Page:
Despite the multitude of options available in the beverage industry, tea remains the drink of choice for Pakistanis in both urban and rural areas. However, Pakistan has a variety of ethnicities and taste preferences are hugely varied.
According to the Pakistan Tea Association (PTA), total consumption is estimated at 200,000 tonnes, with a 50:50 split between branded and unbranded tea. The tea category consists of leaf and dust variants; leaf dominates the cities, while dust owns the rural market – primarily due to the karak (punch) each cup is said to deliver, and the PTA estimates that approximately 30,000 tonnes of dust tea is consumed, of which 10,000 tonnes is the unbranded loose tea available at most dhabas in the rural areas. In terms of brands, the dust market is more or less a duopoly between Pearl Dust (Unilever) and Mezban (Tapal), both of which are premium priced brands. According to Khurram Koraishy, GM Marketing, Tapal, Mezban is the market leader, accounting for a 90% market share.
Tapal’s Chenak falls into the lower end of the dust market. The brand was launched in 1986, focusing specifically on the Thar region in Sindh. Until 2006 advertising was restricted to BTL activities and then in 2006, Chenak came out with a TVC and positioned itself against Unilever’s Red Rose (now defunct) with the theme: Himmat walon ji chanh.
Colloquially, chenaks are the metal containers used to pour tea in the dhabas. The name is said to have struck a chord with the target audience, due to its association with their customary tea drinking habits.
Koraishy classifies dust tea as “the poor man’s tea” and price is an important consideration, as most users are daily wage earners. Faiza Ziaullah, Brand Officer, Tapal Tea, further adds that “dust is approximately 20% cheaper than leaf. Also, it diffuses quickly and is stronger, so you use less tea and it lasts longer.”
Currently Chenak sells for Rs 108 and Rs 54 for the 190 and 95 gramme packs respectively.
In November 2013, the brand repositioned itself with a new TVC (produced by IAL Saatchi & Saatchi) that brought in an aspirational angle. Until the launch of this TVC, the split between ATL and BTL media remained at a constant 20:80 ratio; this has changed to 50:50, with the TVC aired on PTV’s regional channels, Sindh TV and Kook.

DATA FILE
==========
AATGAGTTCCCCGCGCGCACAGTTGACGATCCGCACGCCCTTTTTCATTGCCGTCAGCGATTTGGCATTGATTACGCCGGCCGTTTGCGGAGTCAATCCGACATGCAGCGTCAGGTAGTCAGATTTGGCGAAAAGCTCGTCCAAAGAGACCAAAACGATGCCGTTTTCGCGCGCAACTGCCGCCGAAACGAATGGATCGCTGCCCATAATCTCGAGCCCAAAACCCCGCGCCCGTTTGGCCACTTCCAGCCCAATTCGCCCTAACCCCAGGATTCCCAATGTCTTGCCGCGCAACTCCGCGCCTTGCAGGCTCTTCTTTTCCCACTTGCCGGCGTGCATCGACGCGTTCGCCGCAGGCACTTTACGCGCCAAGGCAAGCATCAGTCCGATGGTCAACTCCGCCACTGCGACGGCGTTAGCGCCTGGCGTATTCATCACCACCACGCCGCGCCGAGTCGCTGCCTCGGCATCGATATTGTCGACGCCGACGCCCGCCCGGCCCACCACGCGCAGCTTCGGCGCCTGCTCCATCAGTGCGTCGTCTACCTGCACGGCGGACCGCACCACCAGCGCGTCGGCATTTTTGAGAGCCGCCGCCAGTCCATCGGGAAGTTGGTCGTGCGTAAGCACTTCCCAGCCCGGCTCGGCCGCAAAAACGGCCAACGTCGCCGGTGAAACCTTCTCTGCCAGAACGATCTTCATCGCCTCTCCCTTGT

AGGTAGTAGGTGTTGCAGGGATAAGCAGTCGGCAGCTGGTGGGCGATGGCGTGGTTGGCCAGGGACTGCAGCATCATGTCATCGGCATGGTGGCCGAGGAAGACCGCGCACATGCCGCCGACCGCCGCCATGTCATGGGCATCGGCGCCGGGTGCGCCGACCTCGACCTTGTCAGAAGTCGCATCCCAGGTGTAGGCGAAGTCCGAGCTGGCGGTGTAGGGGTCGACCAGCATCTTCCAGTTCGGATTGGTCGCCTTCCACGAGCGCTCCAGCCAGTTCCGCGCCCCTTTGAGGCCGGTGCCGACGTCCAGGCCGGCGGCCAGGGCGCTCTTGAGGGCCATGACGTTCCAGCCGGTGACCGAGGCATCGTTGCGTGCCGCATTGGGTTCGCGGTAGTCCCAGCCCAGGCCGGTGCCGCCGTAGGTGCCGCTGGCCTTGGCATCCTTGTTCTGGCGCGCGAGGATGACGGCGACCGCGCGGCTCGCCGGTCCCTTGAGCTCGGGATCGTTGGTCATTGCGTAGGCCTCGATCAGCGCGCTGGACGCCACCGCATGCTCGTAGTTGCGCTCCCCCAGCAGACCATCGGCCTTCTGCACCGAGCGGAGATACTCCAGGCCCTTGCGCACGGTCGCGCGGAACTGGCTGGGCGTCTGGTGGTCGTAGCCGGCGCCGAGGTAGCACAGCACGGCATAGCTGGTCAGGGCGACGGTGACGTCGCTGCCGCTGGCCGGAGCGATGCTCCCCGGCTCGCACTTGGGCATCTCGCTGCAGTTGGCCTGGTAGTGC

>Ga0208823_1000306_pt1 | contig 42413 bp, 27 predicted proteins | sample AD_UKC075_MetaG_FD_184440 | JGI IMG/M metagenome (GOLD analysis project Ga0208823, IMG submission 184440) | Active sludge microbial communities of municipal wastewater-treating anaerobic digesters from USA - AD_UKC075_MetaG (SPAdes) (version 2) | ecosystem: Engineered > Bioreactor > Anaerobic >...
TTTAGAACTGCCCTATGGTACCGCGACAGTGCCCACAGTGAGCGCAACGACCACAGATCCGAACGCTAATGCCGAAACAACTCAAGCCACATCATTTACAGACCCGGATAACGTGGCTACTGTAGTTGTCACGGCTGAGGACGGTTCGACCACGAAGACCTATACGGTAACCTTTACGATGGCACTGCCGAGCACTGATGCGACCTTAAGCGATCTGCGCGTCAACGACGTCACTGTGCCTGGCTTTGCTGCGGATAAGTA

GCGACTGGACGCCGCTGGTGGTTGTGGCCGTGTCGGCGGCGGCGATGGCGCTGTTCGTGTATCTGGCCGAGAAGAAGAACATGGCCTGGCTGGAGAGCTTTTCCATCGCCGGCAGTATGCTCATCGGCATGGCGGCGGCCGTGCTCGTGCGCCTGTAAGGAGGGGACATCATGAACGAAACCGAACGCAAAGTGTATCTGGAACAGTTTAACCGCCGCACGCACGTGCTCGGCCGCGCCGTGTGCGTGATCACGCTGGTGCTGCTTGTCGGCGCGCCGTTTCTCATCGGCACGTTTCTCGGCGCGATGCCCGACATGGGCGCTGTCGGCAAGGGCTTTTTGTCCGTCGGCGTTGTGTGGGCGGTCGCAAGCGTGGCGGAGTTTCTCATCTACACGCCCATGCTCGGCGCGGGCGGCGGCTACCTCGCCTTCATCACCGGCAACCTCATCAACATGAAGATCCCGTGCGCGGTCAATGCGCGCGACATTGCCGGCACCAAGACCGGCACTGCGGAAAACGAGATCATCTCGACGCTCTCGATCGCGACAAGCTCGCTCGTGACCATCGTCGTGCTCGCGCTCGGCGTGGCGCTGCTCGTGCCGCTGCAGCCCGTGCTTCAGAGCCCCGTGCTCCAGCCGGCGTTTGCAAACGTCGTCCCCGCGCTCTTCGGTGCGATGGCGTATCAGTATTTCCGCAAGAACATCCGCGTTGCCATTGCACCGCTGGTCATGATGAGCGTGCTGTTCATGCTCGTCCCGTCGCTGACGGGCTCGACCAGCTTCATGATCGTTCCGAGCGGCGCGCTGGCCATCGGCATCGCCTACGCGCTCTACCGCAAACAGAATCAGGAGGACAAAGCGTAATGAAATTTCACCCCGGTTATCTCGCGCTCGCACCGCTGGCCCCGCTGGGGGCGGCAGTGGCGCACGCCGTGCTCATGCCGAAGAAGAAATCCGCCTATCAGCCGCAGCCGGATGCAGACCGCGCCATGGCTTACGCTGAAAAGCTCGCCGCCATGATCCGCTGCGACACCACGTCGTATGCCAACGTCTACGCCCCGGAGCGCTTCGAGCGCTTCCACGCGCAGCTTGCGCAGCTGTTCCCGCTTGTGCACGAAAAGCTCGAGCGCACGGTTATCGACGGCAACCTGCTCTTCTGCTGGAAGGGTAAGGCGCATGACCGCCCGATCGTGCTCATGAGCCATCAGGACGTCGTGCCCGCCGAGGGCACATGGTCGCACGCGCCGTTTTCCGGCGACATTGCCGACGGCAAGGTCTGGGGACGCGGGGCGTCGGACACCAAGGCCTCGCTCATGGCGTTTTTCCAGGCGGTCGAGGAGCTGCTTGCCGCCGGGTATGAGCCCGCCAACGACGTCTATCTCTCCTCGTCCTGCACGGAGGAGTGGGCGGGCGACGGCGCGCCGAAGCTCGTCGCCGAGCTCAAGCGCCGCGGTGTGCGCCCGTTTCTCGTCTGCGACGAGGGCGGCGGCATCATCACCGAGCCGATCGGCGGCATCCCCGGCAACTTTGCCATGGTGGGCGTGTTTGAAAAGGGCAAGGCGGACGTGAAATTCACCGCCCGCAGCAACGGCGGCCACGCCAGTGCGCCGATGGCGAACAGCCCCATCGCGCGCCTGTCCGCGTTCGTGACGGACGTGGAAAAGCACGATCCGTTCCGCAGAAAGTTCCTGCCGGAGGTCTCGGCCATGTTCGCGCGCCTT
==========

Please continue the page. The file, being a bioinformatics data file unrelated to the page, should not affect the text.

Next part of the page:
Moving away from the notion of Chenak as a mere source of refreshment, the brand positioned itself as a means to celebrate the homecoming of the men in the family after a long day’s search for work. To give an authentic flavour to the campaign, Chenak’s team went into Thar to experience a real taste of the life there and the social norms of the region. Avoiding the stark realities of desert life, the campaign focuses on the preparations for the homecoming, with women colourfully dressed preparing tea in the time honoured way.
Whether the shift to a more aspirational positioning and a heavier tilt towards television will translate into sales is too early to call, especially given the realities of the harsh climate and poor living conditions in the region where people travel miles to access bare necessities such as water and where televisions tend to be a luxury. However, according to Ziaullah, people in Thar live in a communal system with shared televisions.
Despite the repositioning, Chenak’s packaging remains the same, a decision, says Koraishy, that was based on feedback from retailers in rural Sindh, who emphasised that given that the target audience is largely illiterate, Chenak’s distinct saffron packaging is its USP; in their view even a slight modification would raise doubts about the brand’s authenticity (counterfeits are a very common phenomenon).
Koraishy and Ziaullah are optimistic about further growth given the increasing number of rural consumers opting for branded dust tea. At the moment, the new campaign has succeeded in creating a buzz on social media, with some people questioning the aspirational positioning of a low end brand aimed at audiences with no easy access to TV; others have been impressed by the quality of cinematography in the commercial. Clearly, and at least for the moment, Chenak’s campaign is set to be a talking point and not only in the deserts and dunes of Thar.